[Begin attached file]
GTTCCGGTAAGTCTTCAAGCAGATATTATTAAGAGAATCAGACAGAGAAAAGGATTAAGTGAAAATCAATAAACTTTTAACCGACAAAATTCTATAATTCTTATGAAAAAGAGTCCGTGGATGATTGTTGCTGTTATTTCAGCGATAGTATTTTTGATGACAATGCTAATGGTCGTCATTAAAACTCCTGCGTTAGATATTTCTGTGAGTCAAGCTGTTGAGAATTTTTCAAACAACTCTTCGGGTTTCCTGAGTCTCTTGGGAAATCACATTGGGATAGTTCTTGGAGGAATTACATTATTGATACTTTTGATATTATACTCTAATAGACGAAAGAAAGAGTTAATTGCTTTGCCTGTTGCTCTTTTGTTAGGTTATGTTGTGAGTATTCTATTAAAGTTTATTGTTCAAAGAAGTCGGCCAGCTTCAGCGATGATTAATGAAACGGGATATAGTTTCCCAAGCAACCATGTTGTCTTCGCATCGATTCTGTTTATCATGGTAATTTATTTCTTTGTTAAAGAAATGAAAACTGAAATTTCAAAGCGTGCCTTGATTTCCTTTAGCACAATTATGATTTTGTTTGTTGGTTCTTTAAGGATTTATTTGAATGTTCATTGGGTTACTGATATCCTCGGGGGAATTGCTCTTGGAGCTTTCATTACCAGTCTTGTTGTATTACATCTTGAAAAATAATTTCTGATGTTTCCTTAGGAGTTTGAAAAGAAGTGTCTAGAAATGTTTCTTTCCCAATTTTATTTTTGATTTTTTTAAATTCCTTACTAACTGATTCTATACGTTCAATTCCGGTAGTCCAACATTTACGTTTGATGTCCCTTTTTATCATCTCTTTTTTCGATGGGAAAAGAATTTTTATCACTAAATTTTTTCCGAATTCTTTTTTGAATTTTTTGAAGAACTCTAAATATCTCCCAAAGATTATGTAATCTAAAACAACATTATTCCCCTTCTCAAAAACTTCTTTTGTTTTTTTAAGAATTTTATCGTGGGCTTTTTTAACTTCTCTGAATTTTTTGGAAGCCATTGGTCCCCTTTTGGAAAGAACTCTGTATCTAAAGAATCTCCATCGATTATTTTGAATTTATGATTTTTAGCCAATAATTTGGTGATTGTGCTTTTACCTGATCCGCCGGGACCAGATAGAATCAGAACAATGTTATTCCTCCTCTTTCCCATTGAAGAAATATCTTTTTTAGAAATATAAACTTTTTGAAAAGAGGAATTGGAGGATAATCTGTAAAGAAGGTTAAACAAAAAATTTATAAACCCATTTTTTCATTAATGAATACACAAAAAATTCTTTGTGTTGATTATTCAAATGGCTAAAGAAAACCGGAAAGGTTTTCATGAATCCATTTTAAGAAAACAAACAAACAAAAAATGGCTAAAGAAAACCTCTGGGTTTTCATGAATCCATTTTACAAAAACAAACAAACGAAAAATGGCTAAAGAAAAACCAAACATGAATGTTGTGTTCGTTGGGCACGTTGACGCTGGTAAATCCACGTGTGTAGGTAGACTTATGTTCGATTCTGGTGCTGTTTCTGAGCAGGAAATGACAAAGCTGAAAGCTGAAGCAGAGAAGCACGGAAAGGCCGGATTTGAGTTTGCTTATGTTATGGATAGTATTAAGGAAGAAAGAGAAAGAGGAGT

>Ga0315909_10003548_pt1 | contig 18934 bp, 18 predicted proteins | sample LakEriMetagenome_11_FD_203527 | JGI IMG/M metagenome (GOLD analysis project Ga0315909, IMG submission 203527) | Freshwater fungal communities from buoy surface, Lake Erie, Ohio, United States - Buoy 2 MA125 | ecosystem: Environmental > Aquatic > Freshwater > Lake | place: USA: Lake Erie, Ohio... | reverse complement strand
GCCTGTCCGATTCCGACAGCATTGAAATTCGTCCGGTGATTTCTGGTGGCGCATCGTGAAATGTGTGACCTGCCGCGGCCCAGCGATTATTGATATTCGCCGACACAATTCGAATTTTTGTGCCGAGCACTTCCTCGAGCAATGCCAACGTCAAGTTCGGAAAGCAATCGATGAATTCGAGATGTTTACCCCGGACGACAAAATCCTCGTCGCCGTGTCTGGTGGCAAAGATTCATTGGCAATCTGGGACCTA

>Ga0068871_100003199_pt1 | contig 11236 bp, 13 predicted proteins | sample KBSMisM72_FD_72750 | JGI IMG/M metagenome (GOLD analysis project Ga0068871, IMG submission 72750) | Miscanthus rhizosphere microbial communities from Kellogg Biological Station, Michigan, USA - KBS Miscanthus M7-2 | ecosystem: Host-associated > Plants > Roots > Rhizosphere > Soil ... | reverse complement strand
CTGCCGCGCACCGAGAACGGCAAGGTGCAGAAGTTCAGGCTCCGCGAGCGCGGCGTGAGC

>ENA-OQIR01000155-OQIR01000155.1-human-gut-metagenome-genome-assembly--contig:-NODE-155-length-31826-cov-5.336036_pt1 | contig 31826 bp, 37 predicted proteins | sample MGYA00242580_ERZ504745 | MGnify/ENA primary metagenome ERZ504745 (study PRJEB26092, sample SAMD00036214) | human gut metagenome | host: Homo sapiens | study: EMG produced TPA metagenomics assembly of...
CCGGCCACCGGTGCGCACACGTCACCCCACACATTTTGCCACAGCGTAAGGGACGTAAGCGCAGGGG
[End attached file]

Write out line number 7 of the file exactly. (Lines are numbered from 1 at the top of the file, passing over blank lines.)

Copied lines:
CCGGCCACCGGTGCGCACACGTCACCCCACACATTTTGCCACAGCGTAAGGGACGTAAGCGCAGGGG